One example: notifying local customers about a store opening. Many retailers will roll out store openings gradually based on local conditions. Create emails that adapt to location data to let customers in a specific store’s market area know the store is open and what to expect when they get there.
Nobody says navigating these next month will be easy as we watch how the pandemic moves and where economic recovery is advancing or lagging. McKinsey even suggests we might not begin to see a recovery until early 2022.
In this environment, tools that allow your email strategies to turn on a dime if conditions change suddenly and scale up personalization to keep communications meaningful and relevant are no longer “nice to have.” They’re an essential part of a modern email program that puts customers first – something that is more important than ever today and on into the future.
Congratulations to Sandra Cordero, CRM manager for women’s apparel retailer Torrid, the 2020 winner of the Email Experience Council’s 2020 Stefan Pollard Award. Sandra is a good friend to Liveclicker, and her work and leadership are well-deserving of this honor.
The Pollard Award is the most prestigious award in the email industry. What makes it unique among industry awards is that the email marketers who win it not only have to develop innovative campaigns but must also show that their strategies and tactics drive real results for their companies.
That’s what Sandra was able to do with Torrid since she joined the women’s apparel retailer in 2016. Working closely with her team and Liveclicker, Sandra has proved again and again how innovation in email can drive revenue and performance for her company.
Her initiatives have contributed to a 44% increase in redemption rate and a 44% increase in revenue from digitizing Torrid’s omnichannel bounceback program. The email program itself has seen a 119% increase in total program revenue over that time, representing consistent double-digit growth year over year.
“Working with Sandra and her team has been a reward in itself. She has an eye toward innovation and improvement that leaves no stone unturned. She’s so deserving of this award, and Torrid has the email performance to prove it,” Brooke Schommer, Account Development Manager who has worked closely with Sandra, says.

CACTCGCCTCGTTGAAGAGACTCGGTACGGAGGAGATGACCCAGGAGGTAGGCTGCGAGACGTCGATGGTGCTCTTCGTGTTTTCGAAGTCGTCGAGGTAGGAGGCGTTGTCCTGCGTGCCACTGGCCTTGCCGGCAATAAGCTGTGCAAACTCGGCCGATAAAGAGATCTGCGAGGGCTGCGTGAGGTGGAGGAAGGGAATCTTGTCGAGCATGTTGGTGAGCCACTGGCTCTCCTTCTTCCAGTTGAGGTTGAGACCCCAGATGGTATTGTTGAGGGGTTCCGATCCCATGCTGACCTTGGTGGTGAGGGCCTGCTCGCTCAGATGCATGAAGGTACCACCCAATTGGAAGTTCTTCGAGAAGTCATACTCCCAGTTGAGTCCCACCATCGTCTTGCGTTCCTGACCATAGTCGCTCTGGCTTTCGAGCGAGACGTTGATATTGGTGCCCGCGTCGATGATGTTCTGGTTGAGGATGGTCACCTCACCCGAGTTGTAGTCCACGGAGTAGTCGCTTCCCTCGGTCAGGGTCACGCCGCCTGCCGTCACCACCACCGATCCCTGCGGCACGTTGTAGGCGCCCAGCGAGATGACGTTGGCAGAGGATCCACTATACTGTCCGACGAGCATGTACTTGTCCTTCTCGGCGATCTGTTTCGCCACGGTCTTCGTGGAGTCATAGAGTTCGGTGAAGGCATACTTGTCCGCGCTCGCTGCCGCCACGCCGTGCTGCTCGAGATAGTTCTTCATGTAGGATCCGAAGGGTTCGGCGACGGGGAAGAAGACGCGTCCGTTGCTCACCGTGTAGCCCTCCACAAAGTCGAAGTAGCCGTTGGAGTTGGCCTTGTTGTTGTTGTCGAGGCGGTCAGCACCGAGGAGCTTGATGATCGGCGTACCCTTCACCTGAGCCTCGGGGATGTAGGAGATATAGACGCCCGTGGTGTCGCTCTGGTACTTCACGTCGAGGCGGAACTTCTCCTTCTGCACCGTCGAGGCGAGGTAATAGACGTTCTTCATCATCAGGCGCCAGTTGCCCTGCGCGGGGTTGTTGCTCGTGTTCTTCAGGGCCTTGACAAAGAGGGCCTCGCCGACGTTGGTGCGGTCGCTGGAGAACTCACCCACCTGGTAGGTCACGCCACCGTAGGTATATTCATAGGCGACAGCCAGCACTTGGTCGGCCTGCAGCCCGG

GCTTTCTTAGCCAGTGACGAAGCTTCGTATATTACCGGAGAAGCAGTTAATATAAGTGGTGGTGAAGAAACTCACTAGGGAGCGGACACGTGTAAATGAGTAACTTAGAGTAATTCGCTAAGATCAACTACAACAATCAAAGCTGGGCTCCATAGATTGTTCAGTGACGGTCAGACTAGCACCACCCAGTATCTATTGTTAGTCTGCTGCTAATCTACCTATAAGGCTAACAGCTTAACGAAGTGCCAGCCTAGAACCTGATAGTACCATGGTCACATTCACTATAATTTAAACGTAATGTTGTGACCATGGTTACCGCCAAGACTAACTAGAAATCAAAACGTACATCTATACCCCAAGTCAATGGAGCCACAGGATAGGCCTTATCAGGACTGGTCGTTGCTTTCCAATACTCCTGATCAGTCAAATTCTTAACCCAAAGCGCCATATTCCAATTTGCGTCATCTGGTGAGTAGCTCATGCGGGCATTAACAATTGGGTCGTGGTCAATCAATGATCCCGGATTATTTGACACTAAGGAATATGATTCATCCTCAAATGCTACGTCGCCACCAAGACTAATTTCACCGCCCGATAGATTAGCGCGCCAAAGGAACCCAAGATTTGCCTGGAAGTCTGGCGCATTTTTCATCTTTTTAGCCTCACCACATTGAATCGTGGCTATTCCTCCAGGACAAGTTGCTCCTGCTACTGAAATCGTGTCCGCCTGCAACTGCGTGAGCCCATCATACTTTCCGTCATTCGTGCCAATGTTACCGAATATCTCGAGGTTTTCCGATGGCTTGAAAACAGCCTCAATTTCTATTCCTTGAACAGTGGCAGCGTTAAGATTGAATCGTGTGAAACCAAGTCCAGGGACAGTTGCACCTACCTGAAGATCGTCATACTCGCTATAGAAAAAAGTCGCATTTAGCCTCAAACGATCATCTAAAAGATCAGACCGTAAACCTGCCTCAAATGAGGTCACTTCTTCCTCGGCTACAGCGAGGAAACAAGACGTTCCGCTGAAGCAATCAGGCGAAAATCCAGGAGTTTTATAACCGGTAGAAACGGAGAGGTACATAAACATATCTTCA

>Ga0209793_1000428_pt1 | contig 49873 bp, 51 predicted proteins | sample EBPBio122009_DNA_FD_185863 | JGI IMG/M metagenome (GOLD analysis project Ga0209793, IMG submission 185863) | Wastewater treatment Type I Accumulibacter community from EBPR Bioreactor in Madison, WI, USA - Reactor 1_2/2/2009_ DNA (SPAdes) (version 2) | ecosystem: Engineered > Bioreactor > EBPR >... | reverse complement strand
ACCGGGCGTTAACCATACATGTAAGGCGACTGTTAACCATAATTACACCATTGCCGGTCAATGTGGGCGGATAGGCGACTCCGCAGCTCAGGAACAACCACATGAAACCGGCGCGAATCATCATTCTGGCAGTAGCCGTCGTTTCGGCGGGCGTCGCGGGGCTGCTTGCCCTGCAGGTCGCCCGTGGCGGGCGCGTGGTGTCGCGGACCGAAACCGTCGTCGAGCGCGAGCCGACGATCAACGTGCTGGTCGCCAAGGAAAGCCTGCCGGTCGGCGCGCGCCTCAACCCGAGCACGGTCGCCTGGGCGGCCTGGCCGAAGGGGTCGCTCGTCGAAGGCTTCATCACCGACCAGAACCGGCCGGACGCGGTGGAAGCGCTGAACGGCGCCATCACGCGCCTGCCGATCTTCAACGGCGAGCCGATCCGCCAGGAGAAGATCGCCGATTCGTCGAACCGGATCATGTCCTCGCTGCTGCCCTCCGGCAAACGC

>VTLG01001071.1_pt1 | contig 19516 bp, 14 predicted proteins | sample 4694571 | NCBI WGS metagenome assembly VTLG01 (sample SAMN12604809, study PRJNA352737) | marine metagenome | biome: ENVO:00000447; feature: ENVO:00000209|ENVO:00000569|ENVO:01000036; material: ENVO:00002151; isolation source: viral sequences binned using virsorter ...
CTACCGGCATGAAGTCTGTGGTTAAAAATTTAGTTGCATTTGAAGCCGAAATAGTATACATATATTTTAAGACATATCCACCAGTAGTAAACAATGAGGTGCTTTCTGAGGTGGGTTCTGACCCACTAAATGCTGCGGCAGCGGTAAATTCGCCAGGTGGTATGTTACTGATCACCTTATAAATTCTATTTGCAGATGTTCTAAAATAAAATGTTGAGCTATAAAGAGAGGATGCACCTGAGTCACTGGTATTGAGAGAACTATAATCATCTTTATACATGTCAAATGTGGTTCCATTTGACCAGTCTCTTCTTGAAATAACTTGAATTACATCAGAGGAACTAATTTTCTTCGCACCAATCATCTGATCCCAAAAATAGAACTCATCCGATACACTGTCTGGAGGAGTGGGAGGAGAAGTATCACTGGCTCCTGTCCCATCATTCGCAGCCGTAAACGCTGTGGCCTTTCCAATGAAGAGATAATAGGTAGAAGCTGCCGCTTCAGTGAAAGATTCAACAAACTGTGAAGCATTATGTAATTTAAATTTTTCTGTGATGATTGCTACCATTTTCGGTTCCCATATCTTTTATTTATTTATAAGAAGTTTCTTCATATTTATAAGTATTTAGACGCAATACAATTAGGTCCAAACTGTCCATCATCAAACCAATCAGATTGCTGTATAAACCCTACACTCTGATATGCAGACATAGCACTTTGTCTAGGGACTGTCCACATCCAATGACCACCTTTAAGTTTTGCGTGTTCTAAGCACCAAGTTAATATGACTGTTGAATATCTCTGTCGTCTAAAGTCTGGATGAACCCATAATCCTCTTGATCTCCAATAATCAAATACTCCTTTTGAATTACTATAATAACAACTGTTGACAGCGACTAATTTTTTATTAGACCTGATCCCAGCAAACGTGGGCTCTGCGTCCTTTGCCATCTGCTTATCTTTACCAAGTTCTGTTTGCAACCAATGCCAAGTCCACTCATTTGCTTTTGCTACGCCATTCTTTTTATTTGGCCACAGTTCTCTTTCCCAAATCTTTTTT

Sandra isn’t the only Liveclicker client whose work was recognized this year by the EEC. Faith Bukauskus of Hot Topic was an award finalist as well.
“Faith exhibits a fantastic can-do spirit that brings success to every project she touches, and has driven so much success for Hot Topic with her email programs,” Brooke says.
As a strong supporter of email for more than three years, Faith has driven double-digit returns in annual growth for the last two years. She reinvigorated Hot Topic’s email initiatives program and re-engineered the Black Friday plan, which included sending more activity-based personalized messages earlier in the season to warm up clients.
If you follow our blog or read our case studies and white papers, you’ve seen the innovative ways both Torrid and Hot Topic have used advanced personalization and moment of open technology to make their emails more engaging, useful and compelling for their customers.
One of Sandra’s big successes was a total makeover of Torrid’s loyalty program that included developing a monthly rewards statement with personalized content based on behavior and rewards for members at each tier of the program. Customers love the email – it generates over-the-top opens and clicks – and have come to rely on it to track their status in the loyalty program.
Hot Topic was able to use dynamic content to solve a perennial problem – email recipients who click through on a tempting offer, only to find the product sold out or the promotion had expired. The brand now uses dynamic images and moment of open technology to substitute new images or offers if the original ones are no longer available.
Stefan’s friends and co-workers remember him as a tireless supporter of email innovations that produce better experiences for customers and stronger results for brands, as well as email education to improve the entire practice of email marketing.
We think he would be proud of Sandra and Faith and how they have adopted new uses of technology to create better experiences for their customers and their brands.
More than ever today, at-home entertainment providers are helping people connect with work, family and friends for information, education and distraction. Customers are responding by heading online in record numbers.
Preliminary figures show internet usage has risen 50% to 70%. Video streaming and game downloads are posting massive increases as people seek diversions at home. Brands in these verticals are faced with challenges of scaling up quickly across the organization, especially in areas of communications, marketing, and customer support.
Even during normal times, companies increasingly see the value in being able to pivot quickly to keep their messaging up to date and accurate. In these times, that “should” has become a must because it will help customers manage new and ever-changing day-to-day realities.
Companies who will success in this pressure-cooker environment will be those who can meet these challenges:
These new demands on messaging can strain the resources of marketing teams that are already stretched to their limits. Technology that allows the team to edit and adapt messaging content on the fly will boost productivity as well as increase message value for recipients.